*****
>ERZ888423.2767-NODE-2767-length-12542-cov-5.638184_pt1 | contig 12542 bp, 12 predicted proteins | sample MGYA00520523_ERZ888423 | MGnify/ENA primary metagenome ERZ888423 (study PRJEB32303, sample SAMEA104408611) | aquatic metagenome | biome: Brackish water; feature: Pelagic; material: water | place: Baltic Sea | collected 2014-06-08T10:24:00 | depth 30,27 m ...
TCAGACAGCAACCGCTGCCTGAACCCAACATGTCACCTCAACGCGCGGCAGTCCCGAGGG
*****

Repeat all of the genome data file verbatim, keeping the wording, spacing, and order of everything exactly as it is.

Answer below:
>ERZ888423.2767-NODE-2767-length-12542-cov-5.638184_pt1 | contig 12542 bp, 12 predicted proteins | sample MGYA00520523_ERZ888423 | MGnify/ENA primary metagenome ERZ888423 (study PRJEB32303, sample SAMEA104408611) | aquatic metagenome | biome: Brackish water; feature: Pelagic; material: water | place: Baltic Sea | collected 2014-06-08T10:24:00 | depth 30,27 m ...
TCAGACAGCAACCGCTGCCTGAACCCAACATGTCACCTCAACGCGCGGCAGTCCCGAGGG